What exactly does "pragma Convention(Convention => C)" do when applied to a
It means that record types will be laid out the way C expects them to be,
whatever that is.
C preserves the order of members within a struct and inserts padding so that
members will be aligned on the machine-dependent proper address boundary for
On machines that support misaligned data (as Intel x86 machines do), the C
compilers generally have options that control alignment. To use pragma
Convention on such machines, you have to be sure that the C compiler is
invoked so as to use the same alignment that pragma Convention produces.
For simple cases, pragma Convention works fine, as long as you know that
the C compiler is observing the same alignment constraints.
You need rep specs to handle tricky and unusual cases such as:
* Mapping Ada record types with a discriminant and a variant part onto
C unions. This can be made to work as long as the C type has a member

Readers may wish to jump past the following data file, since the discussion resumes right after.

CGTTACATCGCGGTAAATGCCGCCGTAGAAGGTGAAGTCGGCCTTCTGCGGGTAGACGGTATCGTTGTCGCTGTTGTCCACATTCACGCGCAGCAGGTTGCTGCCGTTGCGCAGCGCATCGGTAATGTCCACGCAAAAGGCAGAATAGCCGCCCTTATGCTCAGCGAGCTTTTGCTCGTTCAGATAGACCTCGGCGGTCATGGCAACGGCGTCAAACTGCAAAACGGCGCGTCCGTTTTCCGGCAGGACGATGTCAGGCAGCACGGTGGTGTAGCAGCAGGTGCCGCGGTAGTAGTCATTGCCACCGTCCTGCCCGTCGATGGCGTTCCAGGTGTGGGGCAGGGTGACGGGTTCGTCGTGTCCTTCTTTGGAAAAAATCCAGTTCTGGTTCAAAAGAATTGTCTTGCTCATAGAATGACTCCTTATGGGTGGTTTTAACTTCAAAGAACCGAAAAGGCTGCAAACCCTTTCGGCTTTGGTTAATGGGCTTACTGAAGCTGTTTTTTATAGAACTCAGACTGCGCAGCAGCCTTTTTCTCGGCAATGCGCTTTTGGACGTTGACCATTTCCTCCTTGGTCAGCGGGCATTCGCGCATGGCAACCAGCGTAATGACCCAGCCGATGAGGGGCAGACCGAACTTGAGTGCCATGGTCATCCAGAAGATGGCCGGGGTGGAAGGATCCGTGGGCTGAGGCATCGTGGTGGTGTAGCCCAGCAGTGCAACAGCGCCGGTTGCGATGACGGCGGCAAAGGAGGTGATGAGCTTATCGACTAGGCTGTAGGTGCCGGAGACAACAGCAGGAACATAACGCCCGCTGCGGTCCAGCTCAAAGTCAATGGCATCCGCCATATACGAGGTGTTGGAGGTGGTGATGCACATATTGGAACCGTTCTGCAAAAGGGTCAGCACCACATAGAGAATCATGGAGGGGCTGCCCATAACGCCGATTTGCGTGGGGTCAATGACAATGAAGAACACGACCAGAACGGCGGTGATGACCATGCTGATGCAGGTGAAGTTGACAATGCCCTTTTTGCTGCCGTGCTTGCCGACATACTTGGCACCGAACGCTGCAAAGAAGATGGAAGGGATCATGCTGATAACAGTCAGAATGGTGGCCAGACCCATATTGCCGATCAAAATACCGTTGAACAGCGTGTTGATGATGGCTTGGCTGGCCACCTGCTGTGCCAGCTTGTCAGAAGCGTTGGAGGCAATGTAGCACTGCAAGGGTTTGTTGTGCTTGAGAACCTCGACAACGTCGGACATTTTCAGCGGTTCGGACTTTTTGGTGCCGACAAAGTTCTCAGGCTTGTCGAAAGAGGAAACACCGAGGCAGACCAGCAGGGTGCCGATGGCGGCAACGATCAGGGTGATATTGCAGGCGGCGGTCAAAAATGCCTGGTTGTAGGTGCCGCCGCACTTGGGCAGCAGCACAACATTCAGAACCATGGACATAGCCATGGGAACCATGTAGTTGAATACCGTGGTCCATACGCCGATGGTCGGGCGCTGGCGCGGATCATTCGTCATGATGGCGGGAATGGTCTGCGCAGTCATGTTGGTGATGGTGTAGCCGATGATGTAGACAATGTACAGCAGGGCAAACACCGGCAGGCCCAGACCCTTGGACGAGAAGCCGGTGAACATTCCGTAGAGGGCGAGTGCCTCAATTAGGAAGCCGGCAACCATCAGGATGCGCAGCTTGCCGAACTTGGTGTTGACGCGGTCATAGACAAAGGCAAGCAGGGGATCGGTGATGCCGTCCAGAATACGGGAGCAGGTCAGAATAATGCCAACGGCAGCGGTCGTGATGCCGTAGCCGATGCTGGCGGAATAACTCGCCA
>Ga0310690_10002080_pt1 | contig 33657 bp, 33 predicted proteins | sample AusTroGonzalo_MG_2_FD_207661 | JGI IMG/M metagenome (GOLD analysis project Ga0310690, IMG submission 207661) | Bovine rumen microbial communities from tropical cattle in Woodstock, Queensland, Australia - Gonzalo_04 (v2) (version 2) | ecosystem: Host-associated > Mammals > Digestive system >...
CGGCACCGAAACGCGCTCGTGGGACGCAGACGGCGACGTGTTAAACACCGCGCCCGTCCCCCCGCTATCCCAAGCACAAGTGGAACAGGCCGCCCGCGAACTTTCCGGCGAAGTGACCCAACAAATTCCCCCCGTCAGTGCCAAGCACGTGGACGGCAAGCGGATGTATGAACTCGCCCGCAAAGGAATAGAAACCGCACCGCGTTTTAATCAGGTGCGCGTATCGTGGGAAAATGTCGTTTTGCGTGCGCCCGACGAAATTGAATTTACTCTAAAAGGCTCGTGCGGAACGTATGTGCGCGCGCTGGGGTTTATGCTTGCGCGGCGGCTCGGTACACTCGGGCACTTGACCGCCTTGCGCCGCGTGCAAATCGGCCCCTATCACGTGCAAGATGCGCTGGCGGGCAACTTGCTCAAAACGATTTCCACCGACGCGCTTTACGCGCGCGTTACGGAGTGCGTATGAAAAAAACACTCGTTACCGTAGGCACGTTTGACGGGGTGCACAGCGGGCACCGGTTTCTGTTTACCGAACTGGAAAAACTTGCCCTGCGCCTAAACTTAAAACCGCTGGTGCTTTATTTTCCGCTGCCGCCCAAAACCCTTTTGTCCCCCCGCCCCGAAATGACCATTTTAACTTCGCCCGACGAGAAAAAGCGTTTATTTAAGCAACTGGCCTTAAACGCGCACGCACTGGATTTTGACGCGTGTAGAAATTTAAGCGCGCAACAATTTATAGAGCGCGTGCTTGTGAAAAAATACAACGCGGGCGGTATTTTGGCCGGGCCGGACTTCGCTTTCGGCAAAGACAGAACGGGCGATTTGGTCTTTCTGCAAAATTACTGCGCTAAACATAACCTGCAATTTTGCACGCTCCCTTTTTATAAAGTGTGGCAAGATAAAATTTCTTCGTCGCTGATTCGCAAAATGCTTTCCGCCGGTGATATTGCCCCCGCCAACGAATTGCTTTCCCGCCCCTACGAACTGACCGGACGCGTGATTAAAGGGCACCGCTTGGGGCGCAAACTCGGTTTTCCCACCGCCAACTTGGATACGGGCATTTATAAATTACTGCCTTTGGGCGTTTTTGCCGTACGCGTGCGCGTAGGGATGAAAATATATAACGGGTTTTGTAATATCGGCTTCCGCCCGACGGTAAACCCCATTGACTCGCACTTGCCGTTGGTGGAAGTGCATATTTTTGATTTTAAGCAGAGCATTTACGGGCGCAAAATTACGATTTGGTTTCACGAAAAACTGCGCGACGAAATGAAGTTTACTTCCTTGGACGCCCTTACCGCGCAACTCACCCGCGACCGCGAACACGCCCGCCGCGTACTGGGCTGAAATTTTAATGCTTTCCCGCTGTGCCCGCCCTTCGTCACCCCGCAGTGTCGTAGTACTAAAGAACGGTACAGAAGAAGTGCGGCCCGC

that can serve as the discriminant; most sensibly designed C code does.
* Interfacing to C code that was compiled with a different alignment con-
vention than the one pragma Convention observes. It may take some ex-
perimentation to figure out what alignment was actually used, if you
have to interface to a commercial C library that isn't supplied with
* Preserving Ada 83 compatibility, as Ada 83 doesn't have pragma Convention.
If you use rep specs, you should not need pragma Convention, and vice versa.
Whatever you do, the interface between Ada and C is a fertile source of
errors, and we belt-and-suspenders types like to write extra tests to
check the as-compiled layout of objects passed through this interface.